- confinement in a magnetic bottle such as a tokamak (DIII-D and NSTX in the US, JET, MAST, and of course ITER in Europe, KSTAR and EAST in Asia), a stellerator (W7 in Germany), or a magnetic mirror (Gamma 10 in Japan and gas dynamic traps in Russia),
- confinement using inertially imploding plasmas driven by lasers (NIF at Livermore National Labs),
- confinement using a combination of inertia and magnetic fields called magnetoinertial fusion (currently pursued by venture-capital startup companies such as TAE Technologies, General Fusion, Helion).
While the approaches can be very different, the problems are all too similar. Confinement of the plasma is limited by instabilities that grow, leading to turbulence or violent disruptions of equilibria and stability. Energy must be injected into the plasma to increase heat and density but inevitably leads to steep unstable gradients. Hot plasma can be damaging to materials designed to hold it. Most current research in fusion energy falls into solving these three issues. Attempts to mitigate turbulence and eliminate disruptions are pursued through computer modeling and experiments exploring plasma flows and magnetic structures. Methods for heating plasma through neutral beam injections and electromagnetic radiation are continuously developed and improved. Plasma-material interactions are studied closely for improving confinement and lifetime of both plasma and container.
Finally, plasmas have played and are increasingly playing a crucial role in industrial processes and technologies including the semiconductor industry and propulsion. Solid state and nanomaterials are often constructed using plasma-based techniques such as chemical vapor deposition (CVD). Semiconducting material can be doped or probed using ion beam plasmas. Ion and plasma-based thrusters for rockets or spacecraft have been developed and employed for fine control of current spacecraft and potentially primary thrust for space exploration. Relatively recently, medical applications of plasmas have also been developed. These atmospheric plasmas are typically very weakly ionized but retain enough plasma properties to be utilized. In particular, plasmas can be used for anti-microbial applications or for modifying cellular behavior (such as cancer cells).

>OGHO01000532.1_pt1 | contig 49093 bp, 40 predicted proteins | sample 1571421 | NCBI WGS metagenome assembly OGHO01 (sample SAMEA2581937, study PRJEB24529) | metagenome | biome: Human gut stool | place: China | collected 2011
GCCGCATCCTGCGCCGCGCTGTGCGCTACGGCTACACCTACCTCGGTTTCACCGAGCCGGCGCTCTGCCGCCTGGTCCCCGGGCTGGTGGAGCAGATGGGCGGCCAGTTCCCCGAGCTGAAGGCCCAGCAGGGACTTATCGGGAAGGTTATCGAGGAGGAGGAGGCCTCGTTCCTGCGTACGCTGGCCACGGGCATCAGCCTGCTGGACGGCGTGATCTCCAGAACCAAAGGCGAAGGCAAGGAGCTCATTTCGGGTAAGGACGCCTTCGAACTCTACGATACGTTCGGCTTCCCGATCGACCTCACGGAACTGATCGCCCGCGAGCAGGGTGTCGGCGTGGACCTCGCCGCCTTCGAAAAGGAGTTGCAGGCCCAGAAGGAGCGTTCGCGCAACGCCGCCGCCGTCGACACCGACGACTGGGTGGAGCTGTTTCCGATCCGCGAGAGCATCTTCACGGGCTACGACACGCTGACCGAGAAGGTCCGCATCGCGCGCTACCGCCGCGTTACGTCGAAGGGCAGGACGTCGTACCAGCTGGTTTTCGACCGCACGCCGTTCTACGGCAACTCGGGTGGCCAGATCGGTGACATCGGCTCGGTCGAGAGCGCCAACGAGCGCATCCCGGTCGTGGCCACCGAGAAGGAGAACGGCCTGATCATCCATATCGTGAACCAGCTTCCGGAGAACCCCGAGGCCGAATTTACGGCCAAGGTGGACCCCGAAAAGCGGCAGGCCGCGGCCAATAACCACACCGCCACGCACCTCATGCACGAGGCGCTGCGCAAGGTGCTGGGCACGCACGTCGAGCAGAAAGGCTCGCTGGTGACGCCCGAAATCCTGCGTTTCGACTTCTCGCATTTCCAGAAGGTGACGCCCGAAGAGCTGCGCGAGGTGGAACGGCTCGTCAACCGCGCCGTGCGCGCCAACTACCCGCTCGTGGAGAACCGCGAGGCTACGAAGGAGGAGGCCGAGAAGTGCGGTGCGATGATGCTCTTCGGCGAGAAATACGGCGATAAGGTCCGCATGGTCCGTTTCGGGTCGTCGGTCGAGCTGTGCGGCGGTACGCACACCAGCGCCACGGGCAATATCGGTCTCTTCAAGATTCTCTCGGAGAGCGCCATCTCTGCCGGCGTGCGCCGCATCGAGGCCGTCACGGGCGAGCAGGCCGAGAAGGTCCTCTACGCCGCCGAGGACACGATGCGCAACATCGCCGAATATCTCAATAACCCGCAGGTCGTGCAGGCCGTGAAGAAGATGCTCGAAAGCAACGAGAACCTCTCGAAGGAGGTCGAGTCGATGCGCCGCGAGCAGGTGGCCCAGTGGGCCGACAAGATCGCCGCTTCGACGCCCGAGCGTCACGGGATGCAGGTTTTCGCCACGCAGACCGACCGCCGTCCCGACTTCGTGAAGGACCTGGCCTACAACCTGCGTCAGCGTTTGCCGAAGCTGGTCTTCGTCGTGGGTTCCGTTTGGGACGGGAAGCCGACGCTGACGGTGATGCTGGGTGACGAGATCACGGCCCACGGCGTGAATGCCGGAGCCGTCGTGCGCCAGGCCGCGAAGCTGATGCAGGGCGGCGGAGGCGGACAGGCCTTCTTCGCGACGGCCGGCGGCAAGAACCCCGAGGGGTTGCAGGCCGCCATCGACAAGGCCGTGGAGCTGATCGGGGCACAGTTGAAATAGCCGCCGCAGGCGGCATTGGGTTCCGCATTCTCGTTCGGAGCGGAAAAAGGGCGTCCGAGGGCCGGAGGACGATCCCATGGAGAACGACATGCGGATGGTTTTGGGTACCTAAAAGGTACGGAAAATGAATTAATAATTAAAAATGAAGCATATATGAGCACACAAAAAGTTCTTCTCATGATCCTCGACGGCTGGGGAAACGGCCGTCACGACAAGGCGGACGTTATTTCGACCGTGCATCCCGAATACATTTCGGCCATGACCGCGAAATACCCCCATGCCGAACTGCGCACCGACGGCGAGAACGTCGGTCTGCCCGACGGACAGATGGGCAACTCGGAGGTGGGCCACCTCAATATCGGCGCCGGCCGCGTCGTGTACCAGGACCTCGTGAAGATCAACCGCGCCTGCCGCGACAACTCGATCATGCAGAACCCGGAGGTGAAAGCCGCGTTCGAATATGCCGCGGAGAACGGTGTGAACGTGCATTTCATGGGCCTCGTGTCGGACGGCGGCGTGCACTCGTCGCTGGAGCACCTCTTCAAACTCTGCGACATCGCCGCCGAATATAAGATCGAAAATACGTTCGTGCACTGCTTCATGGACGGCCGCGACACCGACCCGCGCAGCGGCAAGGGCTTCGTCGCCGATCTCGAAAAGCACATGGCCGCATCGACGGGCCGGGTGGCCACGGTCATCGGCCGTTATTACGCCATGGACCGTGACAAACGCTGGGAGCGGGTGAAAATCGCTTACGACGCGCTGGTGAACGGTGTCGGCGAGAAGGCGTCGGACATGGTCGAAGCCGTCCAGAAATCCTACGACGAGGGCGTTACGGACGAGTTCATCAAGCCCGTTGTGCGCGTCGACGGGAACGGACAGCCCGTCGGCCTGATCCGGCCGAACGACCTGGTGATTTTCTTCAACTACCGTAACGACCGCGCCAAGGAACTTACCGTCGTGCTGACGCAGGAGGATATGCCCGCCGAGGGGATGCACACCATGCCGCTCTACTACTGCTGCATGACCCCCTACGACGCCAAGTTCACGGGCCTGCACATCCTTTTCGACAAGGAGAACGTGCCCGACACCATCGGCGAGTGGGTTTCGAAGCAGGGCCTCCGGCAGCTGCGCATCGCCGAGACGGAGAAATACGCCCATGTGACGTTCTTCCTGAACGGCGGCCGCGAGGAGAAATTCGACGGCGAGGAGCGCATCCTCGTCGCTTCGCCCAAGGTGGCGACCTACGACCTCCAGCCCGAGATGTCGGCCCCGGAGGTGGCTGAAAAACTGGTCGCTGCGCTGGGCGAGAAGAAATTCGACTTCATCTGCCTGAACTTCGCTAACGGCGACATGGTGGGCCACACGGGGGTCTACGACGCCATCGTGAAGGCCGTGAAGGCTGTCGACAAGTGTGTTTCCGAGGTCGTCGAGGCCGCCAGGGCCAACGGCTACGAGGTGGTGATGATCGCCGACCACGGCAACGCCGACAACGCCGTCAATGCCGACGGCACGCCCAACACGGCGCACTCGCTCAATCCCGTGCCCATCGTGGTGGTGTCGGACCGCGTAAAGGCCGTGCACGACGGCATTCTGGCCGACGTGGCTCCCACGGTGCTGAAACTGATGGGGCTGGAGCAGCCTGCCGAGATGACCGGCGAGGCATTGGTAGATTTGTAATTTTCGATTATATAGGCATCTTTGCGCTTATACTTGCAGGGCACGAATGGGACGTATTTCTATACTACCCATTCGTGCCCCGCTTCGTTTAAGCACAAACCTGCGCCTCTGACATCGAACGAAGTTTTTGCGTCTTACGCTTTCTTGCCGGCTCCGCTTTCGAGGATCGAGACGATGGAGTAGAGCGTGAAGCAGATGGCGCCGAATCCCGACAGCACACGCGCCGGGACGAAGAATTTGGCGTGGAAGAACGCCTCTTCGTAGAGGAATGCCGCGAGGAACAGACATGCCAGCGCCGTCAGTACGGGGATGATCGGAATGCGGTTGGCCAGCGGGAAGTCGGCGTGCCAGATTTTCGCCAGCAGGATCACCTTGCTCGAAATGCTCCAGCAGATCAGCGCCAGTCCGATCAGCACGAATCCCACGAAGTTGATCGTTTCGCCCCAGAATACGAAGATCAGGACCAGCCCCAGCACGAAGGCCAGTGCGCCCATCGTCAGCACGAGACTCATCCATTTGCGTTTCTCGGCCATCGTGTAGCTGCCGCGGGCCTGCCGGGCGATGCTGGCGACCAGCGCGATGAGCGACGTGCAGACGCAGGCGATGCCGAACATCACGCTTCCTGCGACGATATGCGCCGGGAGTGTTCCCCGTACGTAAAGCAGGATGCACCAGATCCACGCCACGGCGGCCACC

While plasma may be the least widely known of the four phases of matter, it is an ever-growing field with a mix of ambitious projects, expanding applications, and a forum for study of complicated systems. For the early career scientist, plasma physics offers a wide-open expanse of research opportunities along experimental, theoretical, and computer modeling avenues. Unlike many other mature fields where massive, collaborative aims dominate, fundamental questions about this fascinating medium can still be explored in small- to intermediate-size groups and settings. So grab some energy, ionize some gas, and start playing with plasma.
David Schaffner received his bachelors degree in physics (minor mathematics) from University of California, Los Angeles (UCLA) in 2006, and his master's and PhD degrees in physics, also from UCLA in 2007 and 2013, respectively. After a postdoctoral fellowship in Department of Physics and Astronomy at Swarthmore College, he joined the faculty at Bryn Mawr college in 2015. David's research interests include: Study of magnetohydrodynamic (MHD) turbulence in a laboratory plasma device.
Parker Solar Probe, named after Eugene Parker who first theorized the existence of the solar wind, will reach as close as 9.86 solar radii. Its first close pass of the sun will occur in November of 2018. The spacecraft has a massive heatshield behind which all the instruments are placed to protect them from the brutal onslaught of solar wind particles. (Images from Johns Hopkins University Applied Physics Laboratory)
Construction of ITER, to be the world’s largest tokamak and first burning plasma device, is underway in Provence in southern France. First plasma experiments are set to begin in 2025. Startup companies are racing to beat ITER to the fusion punch, however, including the recently announced SPARC, a joint venture between MIT researchers and venture capitalists. (image from iter.org)